New laws to root out rogue advisers

It should further weaken the traditional ‘approved products’ framework.
It should further weaken the traditional ‘approved products’ framework.

Financial advisers are going to have to be individually registered under a new system set to place the troubled profession under a licencing regime which is a lot closer to the system governing doctors and lawyers.

The surprise inclusion of an extra clause in key reform legislation before parliament might just be the best thing to happen to the financial advice sector since the Hayne royal commission.

In fact, the idea has been getting airplay since Hayne cast a cold eye over the existing system which allows advisers to act under a ‘group’ licence: An arrangement which has allowed some of the worst operators in the industry to hide behind the ‘group licence’ which might have been a bank or an insurer.

With financial planners already shell shocked following a wave of educational and ethical reforms over the last year, there will be resistance to the new registration system as some advisers will see it adding further red tape – but the broader plan is to wind down the entire existing licence system in a transition period to 2023.

The new system is spelled out in the Better Advice Bill, which is expected to pass through parliament in the months ahead.

Put simply, the new system will mean single advisers must register themselves and then take sole responsibility for managing to retain their registration annually. The register will be managed by the Australian Taxation Office.

At its best the framework should go a long way towards rooting out the rogue advisers who flogged financial products and flouted rules in recent years.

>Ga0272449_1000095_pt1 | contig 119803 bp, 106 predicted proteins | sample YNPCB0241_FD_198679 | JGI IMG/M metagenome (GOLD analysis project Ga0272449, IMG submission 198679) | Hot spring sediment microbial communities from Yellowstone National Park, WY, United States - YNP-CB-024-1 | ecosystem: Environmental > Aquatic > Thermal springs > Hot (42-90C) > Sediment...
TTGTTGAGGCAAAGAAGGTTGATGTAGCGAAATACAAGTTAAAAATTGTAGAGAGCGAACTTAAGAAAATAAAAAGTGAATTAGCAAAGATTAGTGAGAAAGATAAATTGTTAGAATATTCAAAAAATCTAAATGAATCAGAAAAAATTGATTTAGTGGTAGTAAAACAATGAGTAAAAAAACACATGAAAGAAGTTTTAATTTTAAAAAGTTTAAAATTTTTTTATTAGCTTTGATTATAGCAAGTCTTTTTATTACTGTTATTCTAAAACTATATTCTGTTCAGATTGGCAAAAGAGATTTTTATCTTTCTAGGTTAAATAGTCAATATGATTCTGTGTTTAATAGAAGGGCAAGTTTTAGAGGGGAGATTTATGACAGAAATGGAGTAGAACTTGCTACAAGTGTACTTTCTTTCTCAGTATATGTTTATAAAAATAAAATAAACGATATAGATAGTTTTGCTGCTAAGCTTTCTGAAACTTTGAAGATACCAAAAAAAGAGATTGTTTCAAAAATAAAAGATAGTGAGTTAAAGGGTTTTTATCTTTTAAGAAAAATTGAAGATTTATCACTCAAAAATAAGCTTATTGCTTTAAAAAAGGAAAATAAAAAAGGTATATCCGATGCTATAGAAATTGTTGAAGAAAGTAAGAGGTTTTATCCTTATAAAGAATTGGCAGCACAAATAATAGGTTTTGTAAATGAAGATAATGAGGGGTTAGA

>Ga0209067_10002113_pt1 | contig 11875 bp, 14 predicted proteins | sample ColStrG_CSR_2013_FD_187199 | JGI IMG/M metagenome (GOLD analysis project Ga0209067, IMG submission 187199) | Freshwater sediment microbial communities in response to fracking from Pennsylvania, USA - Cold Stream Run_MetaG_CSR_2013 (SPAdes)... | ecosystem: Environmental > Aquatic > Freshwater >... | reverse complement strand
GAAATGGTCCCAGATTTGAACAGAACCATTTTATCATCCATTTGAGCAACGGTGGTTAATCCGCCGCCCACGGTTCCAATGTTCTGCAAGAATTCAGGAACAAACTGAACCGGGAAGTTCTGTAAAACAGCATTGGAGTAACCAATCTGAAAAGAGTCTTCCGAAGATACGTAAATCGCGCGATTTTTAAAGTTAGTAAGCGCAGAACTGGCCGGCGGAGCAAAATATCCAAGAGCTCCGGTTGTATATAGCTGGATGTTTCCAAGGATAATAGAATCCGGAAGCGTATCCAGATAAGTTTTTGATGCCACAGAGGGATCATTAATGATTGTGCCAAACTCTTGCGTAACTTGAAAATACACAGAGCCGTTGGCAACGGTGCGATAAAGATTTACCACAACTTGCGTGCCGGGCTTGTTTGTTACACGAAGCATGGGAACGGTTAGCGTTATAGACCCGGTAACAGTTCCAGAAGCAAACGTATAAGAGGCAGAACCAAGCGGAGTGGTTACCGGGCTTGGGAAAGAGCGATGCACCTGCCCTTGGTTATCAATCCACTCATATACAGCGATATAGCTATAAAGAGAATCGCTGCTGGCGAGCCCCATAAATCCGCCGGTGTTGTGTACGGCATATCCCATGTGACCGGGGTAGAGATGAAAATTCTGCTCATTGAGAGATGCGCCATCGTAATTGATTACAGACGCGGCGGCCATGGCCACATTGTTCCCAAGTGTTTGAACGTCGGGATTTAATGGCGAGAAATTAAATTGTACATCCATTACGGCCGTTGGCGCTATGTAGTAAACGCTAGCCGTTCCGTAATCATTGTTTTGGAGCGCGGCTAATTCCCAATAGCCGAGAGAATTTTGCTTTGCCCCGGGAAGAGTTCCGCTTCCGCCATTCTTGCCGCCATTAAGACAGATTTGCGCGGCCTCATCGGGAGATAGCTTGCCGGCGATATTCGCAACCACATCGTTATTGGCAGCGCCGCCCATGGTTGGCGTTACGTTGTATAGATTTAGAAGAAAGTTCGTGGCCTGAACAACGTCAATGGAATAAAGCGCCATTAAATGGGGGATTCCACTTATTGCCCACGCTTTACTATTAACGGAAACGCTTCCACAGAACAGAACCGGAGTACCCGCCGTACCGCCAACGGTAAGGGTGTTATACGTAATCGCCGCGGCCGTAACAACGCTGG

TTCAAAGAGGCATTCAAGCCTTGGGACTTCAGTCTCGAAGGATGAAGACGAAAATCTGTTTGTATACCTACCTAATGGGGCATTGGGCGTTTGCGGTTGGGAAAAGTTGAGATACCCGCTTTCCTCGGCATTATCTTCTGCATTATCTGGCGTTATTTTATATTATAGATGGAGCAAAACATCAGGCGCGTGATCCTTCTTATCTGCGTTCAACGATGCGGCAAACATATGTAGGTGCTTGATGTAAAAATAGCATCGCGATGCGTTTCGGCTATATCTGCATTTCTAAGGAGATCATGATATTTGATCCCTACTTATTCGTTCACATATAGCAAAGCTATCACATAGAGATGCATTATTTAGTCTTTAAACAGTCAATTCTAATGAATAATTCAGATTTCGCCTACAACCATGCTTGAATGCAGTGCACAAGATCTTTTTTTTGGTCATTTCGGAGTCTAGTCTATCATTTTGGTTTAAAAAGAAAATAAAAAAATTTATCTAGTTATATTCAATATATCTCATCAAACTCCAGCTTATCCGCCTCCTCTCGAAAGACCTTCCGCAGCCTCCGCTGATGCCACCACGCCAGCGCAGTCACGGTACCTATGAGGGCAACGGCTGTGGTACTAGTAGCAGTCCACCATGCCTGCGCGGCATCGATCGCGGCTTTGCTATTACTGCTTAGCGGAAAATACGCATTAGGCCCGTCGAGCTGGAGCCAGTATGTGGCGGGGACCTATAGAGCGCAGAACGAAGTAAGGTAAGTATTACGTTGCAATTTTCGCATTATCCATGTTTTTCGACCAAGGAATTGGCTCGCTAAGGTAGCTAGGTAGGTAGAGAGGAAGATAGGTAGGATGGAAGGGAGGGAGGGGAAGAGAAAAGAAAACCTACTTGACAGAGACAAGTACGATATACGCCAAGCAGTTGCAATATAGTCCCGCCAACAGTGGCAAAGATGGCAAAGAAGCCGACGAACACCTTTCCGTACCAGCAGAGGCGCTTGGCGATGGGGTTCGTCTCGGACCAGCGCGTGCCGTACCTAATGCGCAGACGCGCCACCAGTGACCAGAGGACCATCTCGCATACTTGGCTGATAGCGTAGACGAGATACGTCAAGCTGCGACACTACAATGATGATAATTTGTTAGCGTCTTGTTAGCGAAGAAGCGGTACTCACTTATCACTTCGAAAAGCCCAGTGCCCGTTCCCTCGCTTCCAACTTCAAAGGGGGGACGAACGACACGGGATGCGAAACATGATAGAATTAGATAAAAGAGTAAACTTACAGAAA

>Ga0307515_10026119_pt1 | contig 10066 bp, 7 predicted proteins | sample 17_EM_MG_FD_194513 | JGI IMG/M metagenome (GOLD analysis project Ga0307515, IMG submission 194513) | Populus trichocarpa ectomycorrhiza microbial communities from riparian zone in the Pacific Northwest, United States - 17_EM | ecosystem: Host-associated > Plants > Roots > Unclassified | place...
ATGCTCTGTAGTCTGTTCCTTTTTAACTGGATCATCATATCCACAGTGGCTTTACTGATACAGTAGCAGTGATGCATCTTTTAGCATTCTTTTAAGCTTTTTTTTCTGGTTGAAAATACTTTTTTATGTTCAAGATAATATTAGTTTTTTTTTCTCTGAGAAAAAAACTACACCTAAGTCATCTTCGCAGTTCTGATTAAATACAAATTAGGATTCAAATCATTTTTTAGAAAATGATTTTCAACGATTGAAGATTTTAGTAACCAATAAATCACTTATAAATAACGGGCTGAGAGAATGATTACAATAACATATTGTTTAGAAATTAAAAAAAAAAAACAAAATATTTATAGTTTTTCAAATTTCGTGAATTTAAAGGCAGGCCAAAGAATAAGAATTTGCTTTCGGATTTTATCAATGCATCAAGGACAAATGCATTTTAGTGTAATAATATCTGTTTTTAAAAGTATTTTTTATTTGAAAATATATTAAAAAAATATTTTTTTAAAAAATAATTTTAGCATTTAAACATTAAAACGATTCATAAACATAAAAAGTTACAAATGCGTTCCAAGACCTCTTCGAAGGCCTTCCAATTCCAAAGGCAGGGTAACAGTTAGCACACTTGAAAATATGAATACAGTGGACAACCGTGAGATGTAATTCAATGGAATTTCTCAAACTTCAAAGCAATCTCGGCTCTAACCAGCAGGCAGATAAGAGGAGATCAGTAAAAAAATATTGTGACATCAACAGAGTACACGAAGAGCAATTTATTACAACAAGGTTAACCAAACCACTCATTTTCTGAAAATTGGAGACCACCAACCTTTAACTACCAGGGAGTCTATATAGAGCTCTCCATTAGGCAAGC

Better still it should further weaken the traditional ‘approved products’ framework where advisers already working under license at a company would also prefer the products of that company.

Regulators are hoping the partial improvements in the sector which followed the Future Of Advice Reforms will now be accelerated.

Under FOFA advisers had to stop accepting commissions for products they recommended.

As the new regime has become established, advisers are now much more likely to recommend low risk products such as Exchange Traded Funds or even cash since there is no commission to be gained from traditional active fund managers. (Mortgage broking and life insurance remain exempt from commission bans).

“We sincerely hope it will improve the quality of advice across the sector and increase the personal responsibility of every Adviser,” says Dante De Gori, the CEO of the Financial Planning Association of Australia which has campaigned for the change.

Many of the nation’s top advisers are in smaller practices where the ability to hide under a group licence is less of an issue. The Australian recently published The Top 100 Financial Advisers List with Garth Hu of Morgan Stanley topping the list for the second year in a row

The welcome move to individual adviser licences comes as a raft of changes arrive for the wider advice sector.

Another residual issue from the Hayne RC was the need to have a single disciplinary body for advisers.

This issue also seems set to be resolved though this time it is the Australian Securities and Investments Commission not the ATO that gets to do the job. ASIC’s Financial Service and Credit Panel will now rule on all disciplinary matters.

In a predictable move the government has also extended the deadline for advisers to pass the new national exams – advisers who cannot pass the exam will have to leave the industry. The deadline has been extended beyond the end of the year – it will now be September 2022.